Packaging is a notoriously difficult area to do anything innovative in, particularly when it is for mainstream foodstuffs. To take a walk down the tea and coffee aisle in the supermarket, for example, is to engage on a tour of clichéd exotic landscapes and insipid piles of beans and leaves.
When it came to creating new packs for Cafédirect’s range of Fair Trade teas and coffees, design studio Carter Wong attempted to leave that world behind, concentrating instead on the fact that the brand can trace its produce back to the individual grower of each crop. “A lot of Fair Trade is a market where growers combine crops. We wanted to build on Cafédirect’s provenance,” explains Carter Wong’s Phil Wong.
The biggest issue, says Wong, was in deciding whether to focus the designs on the good that the company does (it pays guaranteed prices above the Fair Trade premium, for example) or on the quality of its products. “They have a very loyal customer base,” partner Phil Carter says. “They could almost put the product in a brown paper bag and those people would still buy it. We wanted something distinctive to attract others.” Carter Wong researched a number of routes and, though women apparently found the concept somewhat threatening, the studio managed to persuade Cafédirect to go with a redesign centred on the tools used by its growers. “This one polarised opinion,” Carter says. “A lot of people didn’t understand why the tools were on the pack, but if it can get people talking then it’s done its job.”
Phil Carter plus another designer from the studio headed off to Uganda with photogapher John Millar for the shoot but, though hospitable, the local growers didn’t quite grasp the idea initially. “They kept wanting to show us the view,” Carter says. “And they didn’t seem to have any of the tools that we were hoping for. We were getting a bit worried so we started rummaging in the offices and the storerooms. Thankfully we found some and realised that it was actually going to work.” Among the treasures uncovered were a machete with a handle made from a cow’s tail (rejected for looking too gruesome) plus, discovered on a second shoot in Mexico, a curious bird-shaped instrument used to pull down tall branches.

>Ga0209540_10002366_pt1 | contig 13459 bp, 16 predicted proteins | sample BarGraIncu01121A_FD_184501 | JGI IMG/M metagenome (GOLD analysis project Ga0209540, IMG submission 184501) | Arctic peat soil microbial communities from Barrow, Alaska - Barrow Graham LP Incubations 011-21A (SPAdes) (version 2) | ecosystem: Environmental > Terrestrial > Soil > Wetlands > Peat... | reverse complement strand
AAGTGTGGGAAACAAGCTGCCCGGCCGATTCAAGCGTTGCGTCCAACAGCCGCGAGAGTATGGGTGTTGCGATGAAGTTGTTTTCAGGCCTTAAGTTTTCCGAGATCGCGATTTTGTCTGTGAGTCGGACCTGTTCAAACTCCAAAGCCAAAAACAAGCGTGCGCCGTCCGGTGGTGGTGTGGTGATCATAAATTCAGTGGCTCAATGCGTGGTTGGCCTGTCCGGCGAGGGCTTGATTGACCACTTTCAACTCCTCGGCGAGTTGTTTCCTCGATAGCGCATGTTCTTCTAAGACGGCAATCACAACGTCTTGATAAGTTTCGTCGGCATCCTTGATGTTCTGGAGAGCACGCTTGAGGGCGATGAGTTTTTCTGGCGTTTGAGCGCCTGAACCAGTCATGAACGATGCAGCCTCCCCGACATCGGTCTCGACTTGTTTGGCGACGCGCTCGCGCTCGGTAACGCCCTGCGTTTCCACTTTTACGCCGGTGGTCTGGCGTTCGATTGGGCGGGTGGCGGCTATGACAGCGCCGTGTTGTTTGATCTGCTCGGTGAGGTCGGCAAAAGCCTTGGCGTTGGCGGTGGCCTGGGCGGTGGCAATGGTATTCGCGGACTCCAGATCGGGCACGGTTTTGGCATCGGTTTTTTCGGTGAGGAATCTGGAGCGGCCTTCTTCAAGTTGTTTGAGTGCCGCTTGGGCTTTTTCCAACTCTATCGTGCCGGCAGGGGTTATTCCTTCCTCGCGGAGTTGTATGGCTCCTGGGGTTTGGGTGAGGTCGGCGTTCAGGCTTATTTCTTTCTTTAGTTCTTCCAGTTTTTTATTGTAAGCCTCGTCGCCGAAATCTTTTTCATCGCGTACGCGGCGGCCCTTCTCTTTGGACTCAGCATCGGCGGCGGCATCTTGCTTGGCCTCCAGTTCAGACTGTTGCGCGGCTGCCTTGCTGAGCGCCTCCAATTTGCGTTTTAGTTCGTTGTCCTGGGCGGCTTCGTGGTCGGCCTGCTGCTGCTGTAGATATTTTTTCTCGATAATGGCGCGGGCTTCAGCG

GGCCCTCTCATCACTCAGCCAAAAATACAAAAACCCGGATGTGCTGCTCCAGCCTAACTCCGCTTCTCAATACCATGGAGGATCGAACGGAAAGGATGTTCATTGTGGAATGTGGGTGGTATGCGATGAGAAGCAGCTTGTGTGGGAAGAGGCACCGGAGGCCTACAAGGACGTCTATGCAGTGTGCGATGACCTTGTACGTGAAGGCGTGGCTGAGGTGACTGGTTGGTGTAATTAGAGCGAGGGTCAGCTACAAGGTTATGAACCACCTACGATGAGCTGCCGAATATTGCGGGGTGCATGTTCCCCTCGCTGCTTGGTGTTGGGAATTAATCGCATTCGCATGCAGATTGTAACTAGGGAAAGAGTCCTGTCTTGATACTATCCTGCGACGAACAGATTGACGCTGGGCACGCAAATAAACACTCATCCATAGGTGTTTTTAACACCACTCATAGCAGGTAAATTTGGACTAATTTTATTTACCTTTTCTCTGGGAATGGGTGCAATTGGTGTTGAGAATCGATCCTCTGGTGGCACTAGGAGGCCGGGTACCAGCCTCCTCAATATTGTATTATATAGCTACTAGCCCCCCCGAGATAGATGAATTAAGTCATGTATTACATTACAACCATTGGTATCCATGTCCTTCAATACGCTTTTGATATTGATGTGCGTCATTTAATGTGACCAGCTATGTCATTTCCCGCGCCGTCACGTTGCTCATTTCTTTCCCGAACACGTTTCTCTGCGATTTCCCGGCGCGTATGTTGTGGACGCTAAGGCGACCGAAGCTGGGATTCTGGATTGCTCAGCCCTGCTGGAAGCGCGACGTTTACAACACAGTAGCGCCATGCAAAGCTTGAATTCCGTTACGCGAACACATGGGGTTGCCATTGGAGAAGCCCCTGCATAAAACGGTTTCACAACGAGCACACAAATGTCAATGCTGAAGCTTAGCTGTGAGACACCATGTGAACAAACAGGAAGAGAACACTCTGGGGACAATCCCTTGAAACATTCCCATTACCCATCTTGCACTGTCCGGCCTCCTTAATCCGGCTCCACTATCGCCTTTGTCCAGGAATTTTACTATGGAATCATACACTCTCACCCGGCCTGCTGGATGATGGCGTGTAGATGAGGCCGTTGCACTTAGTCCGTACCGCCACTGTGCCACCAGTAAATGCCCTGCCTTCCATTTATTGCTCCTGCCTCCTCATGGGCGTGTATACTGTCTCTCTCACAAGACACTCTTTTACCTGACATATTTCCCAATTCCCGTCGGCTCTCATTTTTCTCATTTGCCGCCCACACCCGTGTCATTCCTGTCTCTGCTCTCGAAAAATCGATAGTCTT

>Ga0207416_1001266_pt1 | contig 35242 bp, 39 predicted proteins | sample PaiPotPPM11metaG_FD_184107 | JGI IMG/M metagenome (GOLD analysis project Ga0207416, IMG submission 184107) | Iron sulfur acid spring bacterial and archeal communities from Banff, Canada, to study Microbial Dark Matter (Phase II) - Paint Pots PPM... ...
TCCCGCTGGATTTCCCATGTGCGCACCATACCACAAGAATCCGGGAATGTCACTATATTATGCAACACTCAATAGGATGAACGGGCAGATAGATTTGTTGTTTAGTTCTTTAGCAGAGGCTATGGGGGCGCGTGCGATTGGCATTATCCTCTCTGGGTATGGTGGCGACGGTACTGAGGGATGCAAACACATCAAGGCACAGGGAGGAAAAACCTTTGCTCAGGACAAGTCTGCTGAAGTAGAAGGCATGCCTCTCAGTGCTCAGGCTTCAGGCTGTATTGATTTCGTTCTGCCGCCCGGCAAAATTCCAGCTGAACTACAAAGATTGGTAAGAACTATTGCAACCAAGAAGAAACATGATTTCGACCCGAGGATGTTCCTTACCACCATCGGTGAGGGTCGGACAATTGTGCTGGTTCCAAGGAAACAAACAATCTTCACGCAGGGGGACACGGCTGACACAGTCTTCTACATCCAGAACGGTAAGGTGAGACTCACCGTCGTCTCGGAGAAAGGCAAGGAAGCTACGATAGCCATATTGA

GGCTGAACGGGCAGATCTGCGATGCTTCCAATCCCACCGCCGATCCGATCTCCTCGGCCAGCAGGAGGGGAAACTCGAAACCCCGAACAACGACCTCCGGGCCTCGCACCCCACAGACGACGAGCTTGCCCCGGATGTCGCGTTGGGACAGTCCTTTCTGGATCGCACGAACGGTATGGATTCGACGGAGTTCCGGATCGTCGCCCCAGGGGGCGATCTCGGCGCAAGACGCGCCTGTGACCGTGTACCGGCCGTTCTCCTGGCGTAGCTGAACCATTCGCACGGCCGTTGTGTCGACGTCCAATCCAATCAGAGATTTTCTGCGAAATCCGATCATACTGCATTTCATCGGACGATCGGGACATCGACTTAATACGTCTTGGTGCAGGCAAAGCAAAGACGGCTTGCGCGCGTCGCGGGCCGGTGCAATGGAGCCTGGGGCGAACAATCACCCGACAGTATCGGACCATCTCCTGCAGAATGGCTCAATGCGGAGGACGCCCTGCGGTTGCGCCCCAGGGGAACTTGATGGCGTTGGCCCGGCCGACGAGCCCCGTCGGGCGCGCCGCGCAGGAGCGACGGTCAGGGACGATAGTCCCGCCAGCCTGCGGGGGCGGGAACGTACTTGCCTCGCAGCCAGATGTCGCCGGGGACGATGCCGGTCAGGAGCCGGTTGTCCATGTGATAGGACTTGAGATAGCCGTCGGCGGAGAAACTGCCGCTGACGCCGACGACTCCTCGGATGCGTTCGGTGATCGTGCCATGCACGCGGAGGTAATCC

All were shot inside a tent that Millar had brought along in order to control the lighting. (“He’s very resourceful in awkward locations,” says Wong of Millar. “He always seems to like lying on the floor.”) Each of the implement’s owners was also photographed – they appear on the back of the relevant pack. In addition, the Carter Wong team interviewed them to provide quotes which feature on the front of the packs with each grower’s signature underneath (scanned from samples which had to be gathered, literally, in the field).
With the first of the packs about to hit the shops, Wong admits to being nervous. Cafédirect’s sales have, he says, dipped during the past 18 months. If the new packs succeed, those featured may be able to afford shiny new tools to replace the battered, if rather photogenic, stars of the designs.